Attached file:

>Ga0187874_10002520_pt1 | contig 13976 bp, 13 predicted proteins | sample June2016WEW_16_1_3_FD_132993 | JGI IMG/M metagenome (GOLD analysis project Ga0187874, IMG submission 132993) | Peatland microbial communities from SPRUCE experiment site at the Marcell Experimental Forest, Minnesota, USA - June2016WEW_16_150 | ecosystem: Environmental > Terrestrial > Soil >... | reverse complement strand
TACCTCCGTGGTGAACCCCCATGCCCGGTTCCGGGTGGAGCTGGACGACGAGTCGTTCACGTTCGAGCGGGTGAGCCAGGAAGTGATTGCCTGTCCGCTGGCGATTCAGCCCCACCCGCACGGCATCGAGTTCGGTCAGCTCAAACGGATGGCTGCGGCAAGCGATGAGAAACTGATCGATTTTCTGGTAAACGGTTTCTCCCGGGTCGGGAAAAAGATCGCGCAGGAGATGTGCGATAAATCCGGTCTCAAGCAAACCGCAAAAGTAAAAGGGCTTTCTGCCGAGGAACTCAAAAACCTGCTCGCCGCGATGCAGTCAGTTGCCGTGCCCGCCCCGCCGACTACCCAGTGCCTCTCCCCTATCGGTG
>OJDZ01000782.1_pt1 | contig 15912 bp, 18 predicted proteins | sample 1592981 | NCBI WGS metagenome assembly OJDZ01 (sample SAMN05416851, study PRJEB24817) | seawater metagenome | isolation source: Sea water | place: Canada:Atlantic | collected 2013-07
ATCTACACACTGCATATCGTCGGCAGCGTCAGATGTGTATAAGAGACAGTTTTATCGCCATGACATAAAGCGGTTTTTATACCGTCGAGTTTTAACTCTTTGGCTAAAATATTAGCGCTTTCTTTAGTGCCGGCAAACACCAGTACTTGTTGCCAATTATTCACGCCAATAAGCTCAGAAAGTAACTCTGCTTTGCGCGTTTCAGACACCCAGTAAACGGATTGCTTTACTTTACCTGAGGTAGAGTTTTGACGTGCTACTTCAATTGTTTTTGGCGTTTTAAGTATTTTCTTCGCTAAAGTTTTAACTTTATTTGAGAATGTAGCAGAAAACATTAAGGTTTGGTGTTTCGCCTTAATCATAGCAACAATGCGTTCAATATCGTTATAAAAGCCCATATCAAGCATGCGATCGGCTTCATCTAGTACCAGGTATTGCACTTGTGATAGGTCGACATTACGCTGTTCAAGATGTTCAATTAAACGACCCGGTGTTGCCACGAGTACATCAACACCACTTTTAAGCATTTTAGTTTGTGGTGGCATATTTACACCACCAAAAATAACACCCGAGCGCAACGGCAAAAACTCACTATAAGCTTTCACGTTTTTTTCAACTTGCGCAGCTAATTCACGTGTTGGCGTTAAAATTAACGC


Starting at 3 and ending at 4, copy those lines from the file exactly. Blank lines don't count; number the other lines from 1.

>OJDZ01000782.1_pt1 | contig 15912 bp, 18 predicted proteins | sample 1592981 | NCBI WGS metagenome assembly OJDZ01 (sample SAMN05416851, study PRJEB24817) | seawater metagenome | isolation source: Sea water | place: Canada:Atlantic | collected 2013-07
ATCTACACACTGCATATCGTCGGCAGCGTCAGATGTGTATAAGAGACAGTTTTATCGCCATGACATAAAGCGGTTTTTATACCGTCGAGTTTTAACTCTTTGGCTAAAATATTAGCGCTTTCTTTAGTGCCGGCAAACACCAGTACTTGTTGCCAATTATTCACGCCAATAAGCTCAGAAAGTAACTCTGCTTTGCGCGTTTCAGACACCCAGTAAACGGATTGCTTTACTTTACCTGAGGTAGAGTTTTGACGTGCTACTTCAATTGTTTTTGGCGTTTTAAGTATTTTCTTCGCTAAAGTTTTAACTTTATTTGAGAATGTAGCAGAAAACATTAAGGTTTGGTGTTTCGCCTTAATCATAGCAACAATGCGTTCAATATCGTTATAAAAGCCCATATCAAGCATGCGATCGGCTTCATCTAGTACCAGGTATTGCACTTGTGATAGGTCGACATTACGCTGTTCAAGATGTTCAATTAAACGACCCGGTGTTGCCACGAGTACATCAACACCACTTTTAAGCATTTTAGTTTGTGGTGGCATATTTACACCACCAAAAATAACACCCGAGCGCAACGGCAAAAACTCACTATAAGCTTTCACGTTTTTTTCAACTTGCGCAGCTAATTCACGTGTTGGCGTTAAAATTAACGC